The internal political situation in the United States, of course, affects the external course. The American establishment is in a struggle over Iran's problem. It is quite possible that Obama wants to increase the rating of the Democratic Party in the run-up to elections in the United States Congress. Yet, in the American elite and in the expert community, there are different points of view on issues concerning relations with Iran. The Republicans are not always hawkish at this point in comparison with Democrats. For example, Reagan's former national security advisor Alexander Heike was lobbying the normalization of ties with Iran in late 1990s and in early 2000s. The Rockefeller clan also has great interests in Iran. They also advocate the normalization of relations with Iran.

"The problem lies much deeper. If the United States improves relations with Iran, it will thereby spoil relations with old strategic partners - Israel and Saudi Arabia. Washington is not ready to turn 180 degrees and drastically ruin relations with old allies. If Saudi Arabia eventually goes out of the American control, unpredictable consequences may follow. This may destroy architecture of security in the Persian Gulf, which the Americans have been building during the last 30 years.

The Americans still try to keep the Persian Gulf under control. There are US army bases in Bahrain, Qatar, Kuwait. Saudi Arabia said that the bases were closed, but no one could control it. The Persian Gulf is a region of highly important communications, oil transportation corridors, including to Europe and China.

"How do the Chinese treat all that?"

"China's policy in the Middle East, as elsewhere, is rather mysterious. In my view, China tries to maintain good relations with all major actors of Middle Eastern politics. As for Iran, China has excellent trade relations with the country - the turnover exceeds $50 billion. Saudi Arabia reached the first place in the export of oil to China. A variety of joint projects is discussed - from the construction of refineries to the line of high-speed railways in Saudi Arabia that China is going to build. China supplies a significant share of arms to the Saudi army. With Israel, China also has very good relations. China has been building up its economic weight in the Middle East, but it tries not to go too deep in Middle East politics."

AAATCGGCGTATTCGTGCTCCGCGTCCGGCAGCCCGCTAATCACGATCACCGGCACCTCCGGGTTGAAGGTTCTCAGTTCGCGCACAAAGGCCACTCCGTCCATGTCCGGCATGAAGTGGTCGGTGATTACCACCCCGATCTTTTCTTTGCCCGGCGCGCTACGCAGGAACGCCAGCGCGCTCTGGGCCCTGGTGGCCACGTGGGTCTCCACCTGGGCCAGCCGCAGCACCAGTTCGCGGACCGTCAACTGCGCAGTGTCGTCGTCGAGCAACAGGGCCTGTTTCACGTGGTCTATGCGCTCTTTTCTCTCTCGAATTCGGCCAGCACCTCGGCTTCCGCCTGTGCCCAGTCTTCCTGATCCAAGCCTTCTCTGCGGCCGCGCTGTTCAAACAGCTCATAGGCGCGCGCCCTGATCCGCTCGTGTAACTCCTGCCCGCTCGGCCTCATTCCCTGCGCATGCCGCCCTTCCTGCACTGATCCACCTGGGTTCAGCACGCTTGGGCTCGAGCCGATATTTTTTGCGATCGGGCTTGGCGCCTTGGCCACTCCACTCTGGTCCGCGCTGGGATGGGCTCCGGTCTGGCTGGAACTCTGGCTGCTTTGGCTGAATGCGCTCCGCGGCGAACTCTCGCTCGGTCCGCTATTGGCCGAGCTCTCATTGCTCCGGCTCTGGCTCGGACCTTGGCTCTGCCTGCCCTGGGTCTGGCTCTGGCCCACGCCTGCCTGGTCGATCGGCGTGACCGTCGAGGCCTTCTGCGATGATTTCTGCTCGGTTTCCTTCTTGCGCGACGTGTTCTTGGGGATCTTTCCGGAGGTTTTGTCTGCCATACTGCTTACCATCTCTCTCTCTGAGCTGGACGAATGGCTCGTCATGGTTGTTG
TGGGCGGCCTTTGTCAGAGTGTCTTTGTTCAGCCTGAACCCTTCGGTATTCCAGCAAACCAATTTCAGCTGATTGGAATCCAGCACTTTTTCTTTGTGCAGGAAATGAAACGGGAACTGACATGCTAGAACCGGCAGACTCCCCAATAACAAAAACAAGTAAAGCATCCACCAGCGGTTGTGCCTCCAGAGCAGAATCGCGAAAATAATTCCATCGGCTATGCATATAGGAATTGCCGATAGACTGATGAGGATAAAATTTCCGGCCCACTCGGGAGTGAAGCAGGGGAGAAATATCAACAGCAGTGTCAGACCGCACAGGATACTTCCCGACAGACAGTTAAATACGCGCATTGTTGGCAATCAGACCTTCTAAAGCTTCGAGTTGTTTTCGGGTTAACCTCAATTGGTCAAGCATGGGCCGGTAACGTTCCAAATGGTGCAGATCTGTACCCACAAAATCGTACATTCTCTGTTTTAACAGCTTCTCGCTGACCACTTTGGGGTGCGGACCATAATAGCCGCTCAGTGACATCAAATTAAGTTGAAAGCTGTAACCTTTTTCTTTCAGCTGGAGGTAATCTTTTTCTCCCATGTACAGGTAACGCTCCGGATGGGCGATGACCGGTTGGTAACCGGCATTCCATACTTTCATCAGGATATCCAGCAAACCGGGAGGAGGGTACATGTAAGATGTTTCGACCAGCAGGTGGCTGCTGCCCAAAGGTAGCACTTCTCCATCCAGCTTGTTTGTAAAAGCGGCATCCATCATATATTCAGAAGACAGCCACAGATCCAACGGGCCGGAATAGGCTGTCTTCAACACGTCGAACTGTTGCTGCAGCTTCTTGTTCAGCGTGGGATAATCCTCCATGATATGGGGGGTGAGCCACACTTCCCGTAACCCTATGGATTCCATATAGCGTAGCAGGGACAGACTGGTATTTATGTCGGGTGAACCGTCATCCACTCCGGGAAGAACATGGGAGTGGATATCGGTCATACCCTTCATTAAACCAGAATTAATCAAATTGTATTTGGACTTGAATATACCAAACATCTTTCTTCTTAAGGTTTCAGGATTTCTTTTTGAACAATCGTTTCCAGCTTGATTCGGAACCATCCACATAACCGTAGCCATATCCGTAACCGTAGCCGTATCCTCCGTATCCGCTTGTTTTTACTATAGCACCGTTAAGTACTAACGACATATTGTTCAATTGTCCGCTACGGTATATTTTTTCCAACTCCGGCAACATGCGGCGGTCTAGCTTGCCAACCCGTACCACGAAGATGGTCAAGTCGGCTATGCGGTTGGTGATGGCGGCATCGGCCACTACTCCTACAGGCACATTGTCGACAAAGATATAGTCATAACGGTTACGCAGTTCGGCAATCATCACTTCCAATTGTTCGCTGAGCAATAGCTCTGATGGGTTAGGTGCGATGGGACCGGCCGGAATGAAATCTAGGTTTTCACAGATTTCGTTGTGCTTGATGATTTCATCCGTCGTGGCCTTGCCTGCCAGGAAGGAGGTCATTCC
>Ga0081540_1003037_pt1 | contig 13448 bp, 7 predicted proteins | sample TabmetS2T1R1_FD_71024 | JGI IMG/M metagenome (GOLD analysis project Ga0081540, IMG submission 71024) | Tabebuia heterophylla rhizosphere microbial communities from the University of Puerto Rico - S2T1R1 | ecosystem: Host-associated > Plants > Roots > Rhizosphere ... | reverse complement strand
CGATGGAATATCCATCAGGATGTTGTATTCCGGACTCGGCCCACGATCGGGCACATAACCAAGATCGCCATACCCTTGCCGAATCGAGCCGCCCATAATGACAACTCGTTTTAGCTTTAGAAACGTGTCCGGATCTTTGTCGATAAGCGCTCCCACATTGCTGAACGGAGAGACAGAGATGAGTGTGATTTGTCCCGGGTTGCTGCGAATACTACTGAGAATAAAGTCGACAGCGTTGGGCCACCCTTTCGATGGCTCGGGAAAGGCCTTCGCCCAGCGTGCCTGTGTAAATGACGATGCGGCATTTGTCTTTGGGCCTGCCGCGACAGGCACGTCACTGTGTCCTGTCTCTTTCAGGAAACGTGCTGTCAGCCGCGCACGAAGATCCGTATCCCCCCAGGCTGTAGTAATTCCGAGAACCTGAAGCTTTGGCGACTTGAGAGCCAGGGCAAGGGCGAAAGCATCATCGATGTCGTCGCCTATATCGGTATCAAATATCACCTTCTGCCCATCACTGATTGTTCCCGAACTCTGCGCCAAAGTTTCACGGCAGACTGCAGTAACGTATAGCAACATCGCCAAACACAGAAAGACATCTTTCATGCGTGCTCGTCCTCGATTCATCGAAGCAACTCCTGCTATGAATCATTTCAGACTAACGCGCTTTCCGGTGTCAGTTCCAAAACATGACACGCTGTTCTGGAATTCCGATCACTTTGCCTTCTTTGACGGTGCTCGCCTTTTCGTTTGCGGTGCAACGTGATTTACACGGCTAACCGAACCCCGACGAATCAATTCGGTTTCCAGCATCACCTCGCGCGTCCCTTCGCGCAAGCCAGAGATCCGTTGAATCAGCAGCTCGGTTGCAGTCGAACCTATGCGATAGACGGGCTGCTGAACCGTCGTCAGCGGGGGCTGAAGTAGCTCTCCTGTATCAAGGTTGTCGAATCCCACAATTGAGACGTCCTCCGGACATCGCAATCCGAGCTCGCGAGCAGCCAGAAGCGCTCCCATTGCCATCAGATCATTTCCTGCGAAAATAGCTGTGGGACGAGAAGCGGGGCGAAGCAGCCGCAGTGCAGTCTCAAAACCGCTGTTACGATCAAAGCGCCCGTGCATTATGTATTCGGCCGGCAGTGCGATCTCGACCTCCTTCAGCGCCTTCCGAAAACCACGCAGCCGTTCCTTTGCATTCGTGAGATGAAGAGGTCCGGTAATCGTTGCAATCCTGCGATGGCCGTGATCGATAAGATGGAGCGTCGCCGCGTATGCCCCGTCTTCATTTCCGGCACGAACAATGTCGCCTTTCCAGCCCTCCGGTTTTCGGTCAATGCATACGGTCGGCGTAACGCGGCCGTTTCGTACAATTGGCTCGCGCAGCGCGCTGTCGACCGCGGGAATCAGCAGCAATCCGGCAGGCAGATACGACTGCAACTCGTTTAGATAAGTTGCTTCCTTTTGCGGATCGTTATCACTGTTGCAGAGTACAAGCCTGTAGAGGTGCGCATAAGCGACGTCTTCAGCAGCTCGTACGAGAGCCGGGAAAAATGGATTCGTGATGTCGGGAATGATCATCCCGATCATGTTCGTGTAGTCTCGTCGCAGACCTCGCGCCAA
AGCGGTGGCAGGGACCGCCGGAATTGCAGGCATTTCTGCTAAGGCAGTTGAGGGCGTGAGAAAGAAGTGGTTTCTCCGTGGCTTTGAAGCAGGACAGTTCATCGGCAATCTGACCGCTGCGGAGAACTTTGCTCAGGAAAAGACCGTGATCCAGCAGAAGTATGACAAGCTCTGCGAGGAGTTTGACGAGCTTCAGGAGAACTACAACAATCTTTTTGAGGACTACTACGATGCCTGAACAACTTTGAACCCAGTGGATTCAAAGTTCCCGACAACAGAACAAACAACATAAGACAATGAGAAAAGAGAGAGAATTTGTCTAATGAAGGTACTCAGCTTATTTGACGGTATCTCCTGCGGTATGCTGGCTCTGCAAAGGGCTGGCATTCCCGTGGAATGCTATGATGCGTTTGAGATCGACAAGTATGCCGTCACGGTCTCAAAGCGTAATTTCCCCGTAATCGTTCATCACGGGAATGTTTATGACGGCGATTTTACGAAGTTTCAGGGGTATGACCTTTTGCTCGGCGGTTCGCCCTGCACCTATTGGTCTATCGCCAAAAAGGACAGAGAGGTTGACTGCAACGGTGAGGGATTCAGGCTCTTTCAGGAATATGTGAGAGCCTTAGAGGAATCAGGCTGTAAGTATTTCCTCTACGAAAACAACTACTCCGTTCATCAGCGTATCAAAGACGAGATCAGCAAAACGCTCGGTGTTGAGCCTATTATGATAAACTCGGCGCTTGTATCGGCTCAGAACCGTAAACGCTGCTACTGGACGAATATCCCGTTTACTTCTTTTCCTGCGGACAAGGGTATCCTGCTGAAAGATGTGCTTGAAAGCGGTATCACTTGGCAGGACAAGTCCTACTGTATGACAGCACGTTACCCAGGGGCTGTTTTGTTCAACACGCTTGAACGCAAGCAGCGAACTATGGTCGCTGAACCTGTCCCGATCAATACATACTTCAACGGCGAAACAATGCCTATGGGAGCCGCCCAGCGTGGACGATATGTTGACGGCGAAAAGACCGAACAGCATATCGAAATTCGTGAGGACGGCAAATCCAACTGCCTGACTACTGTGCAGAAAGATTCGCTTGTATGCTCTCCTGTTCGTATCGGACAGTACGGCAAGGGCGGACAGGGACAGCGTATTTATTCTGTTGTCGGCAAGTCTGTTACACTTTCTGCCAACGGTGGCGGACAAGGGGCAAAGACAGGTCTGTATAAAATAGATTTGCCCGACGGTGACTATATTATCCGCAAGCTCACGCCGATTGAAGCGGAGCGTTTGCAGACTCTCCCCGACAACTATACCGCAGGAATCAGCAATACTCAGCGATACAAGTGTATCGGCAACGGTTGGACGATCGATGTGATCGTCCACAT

"Does Russia do anything?"

"Unfortunately, Russia does nothing. I would say that Russia was acting silly in the period of sanctions. Russia should have come and take everything while the Iranians got the Europeans out. Of course, there was no political will, but Russian business was not very eager to come to Iran. Iran is a very complicated partner in trade and economic spheres. Yet, the experience of countries such as China and Turkey shows that one can work with Iranians.

"Tehran has been getting better and better with every year. In the last five or six years, Tehran has changed a lot for the better. Many new parks appeared, there is intense construction going on. I was very surprised, I started asking questions: "You live under sanctions. Where does the money come from to build all this?" They said: "In fact, the sanctions produced a beneficial effect." Outflow of capital decreased many times, many Iranian businessmen began to invest their money in the country, including in construction."

Interviewed by Sayeed Gafurov
Prepared by Yuri Kondratyev


Read the original in Russian

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Author`s name Dmitry Sudakov